The first time trainees do this they shuffle forward, look down, look at you and finally pluck up courage to launch themselves in. After creating a mini tidal wave, they surface in a confusion of bubbles, looking pleased with themselves.
However, on a recent holiday to Malta I saw a slightly different technique.
I watched a divemaster put one hand over his mask and regulator as expected but then, with the other hand, protectively clutch his nether regions before completing the entry.
I was only 15 and perhaps naive when I learnt to dive. Did I misunderstand the instruction "protect anything that dangles", and perhaps a knowing wink to the male trainees?
Although there a few of my trainees who I hope will never breed, I don't want to cause them permanent damage. Please advise.
R Hope, Sittingbourne, Kent
If all goes according to plan, with the salvage of HMS Sussex (News, December 2002) the Ministry of Defence should soon be a few billion pounds richer.
Although I, like many, feel that the affair leaves a bad taste, I suspect that the MoD has little choice but to co-operate with the salvor. The company which has discovered the wreck does not fall under UK jurisdiction, and neither does the wreck, as it is not in UK waters, so not much can be done to stop it.
However, with the MoD involved, we can only hope that it will ensure that the site receives the respect that it deserves. The archaeological survey will, of course, be second to none - after all, funding is not a problem.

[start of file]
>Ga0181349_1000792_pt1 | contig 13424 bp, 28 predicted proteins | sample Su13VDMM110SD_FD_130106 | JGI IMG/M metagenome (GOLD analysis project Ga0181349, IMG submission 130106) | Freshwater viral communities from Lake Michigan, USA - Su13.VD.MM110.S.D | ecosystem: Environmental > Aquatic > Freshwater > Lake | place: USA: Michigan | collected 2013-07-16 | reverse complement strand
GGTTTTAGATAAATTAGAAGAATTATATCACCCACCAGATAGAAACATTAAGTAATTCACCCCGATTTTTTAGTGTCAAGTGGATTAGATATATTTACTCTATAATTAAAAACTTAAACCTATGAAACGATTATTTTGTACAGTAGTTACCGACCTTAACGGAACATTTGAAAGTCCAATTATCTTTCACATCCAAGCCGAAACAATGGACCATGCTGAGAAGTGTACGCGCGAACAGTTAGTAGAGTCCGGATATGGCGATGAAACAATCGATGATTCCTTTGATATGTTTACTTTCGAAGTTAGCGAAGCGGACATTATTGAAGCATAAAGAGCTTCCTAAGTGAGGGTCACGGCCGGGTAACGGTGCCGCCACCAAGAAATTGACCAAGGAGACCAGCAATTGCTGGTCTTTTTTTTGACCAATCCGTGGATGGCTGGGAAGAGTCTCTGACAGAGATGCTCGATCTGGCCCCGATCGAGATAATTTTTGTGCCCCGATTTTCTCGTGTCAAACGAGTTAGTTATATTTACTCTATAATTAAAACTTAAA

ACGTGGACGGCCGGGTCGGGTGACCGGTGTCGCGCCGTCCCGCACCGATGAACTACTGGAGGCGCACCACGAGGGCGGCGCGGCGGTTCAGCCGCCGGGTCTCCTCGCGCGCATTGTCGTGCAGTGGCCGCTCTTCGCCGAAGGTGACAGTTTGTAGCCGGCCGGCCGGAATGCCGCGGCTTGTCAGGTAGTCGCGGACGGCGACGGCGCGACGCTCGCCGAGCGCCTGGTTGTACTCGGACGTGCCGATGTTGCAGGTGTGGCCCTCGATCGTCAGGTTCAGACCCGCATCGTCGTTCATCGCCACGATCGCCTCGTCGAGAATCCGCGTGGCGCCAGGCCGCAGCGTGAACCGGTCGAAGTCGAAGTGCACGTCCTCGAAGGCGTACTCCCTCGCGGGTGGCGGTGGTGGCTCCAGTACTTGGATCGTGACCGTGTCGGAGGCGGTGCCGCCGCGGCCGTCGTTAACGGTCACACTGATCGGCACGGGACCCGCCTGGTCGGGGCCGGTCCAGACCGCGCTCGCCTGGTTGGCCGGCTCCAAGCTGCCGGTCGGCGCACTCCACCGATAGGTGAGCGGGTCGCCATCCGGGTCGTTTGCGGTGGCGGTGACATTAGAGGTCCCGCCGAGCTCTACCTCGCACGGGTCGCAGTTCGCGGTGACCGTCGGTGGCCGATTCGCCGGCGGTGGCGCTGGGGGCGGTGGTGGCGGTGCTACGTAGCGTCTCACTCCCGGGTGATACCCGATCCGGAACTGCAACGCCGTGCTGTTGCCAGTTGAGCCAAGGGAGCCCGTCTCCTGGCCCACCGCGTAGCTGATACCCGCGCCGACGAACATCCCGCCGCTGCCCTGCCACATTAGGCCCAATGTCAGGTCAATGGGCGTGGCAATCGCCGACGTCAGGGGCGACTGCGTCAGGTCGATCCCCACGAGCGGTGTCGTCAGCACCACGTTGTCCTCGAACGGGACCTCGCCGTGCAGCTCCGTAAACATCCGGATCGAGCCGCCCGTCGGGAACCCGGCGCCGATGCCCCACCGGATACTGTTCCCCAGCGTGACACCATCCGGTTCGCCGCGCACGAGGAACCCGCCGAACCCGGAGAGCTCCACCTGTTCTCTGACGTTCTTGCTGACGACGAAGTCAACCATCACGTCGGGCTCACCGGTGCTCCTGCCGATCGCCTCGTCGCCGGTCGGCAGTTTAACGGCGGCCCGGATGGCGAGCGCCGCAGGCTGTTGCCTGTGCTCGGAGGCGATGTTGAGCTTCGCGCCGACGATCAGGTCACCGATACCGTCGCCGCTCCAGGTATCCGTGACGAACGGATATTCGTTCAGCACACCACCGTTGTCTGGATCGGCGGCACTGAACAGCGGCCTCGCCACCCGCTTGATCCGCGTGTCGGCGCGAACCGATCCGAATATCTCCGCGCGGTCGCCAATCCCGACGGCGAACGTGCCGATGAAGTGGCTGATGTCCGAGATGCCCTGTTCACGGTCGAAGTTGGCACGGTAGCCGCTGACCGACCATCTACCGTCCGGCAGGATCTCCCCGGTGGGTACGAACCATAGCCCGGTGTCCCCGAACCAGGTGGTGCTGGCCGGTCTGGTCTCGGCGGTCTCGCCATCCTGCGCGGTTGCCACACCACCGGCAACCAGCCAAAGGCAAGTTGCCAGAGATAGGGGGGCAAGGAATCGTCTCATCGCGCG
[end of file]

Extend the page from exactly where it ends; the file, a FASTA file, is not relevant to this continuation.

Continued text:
Paul Galley, Bristol
I purchased an Aladin Air nitrox integrated computer a few years ago. On a dive trip to the Red Sea it went into error mode. Luckily I had a back-up computer and contents gauge, but back in the UK I took the computer to a dealer, who sent it back to Scubapro Uwatec.
I was informed that the error message was due to the battery needing replacement (it was at 40%). Fair enough, it had done a few dives, but when I went to collect it I was told that it was going to cost £150, as the computer had been replaced with the newer version.
Not happy, I called Scubapro and was told that it was not possible to replace the battery in this computer without damaging the case, hence the replacement computer at a lowered cost of £150.
Having paid almost £800 for the computer, I expected it to last beyond its first battery change. The replacement should have cost no more than a battery change, or Scubapro Uwatec should have recalled the units when it discovered the design fault, and replaced them free of charge.
Am I being unreasonable or are there others out there who feel the same?
Scubapro's UK Sales Manager Mick Robertson replies: Aladin Air X computers have an expected battery life of more than 10 years (50 dives a year). ERR Mode on any Aladin is a safety mode designed to recognise faults that could potentially corrupt its decompression and safety functions. Contact with high-frequency transmissions such as mobile phones or microwaves, impact or battery fault could also send this unit into ERR mode.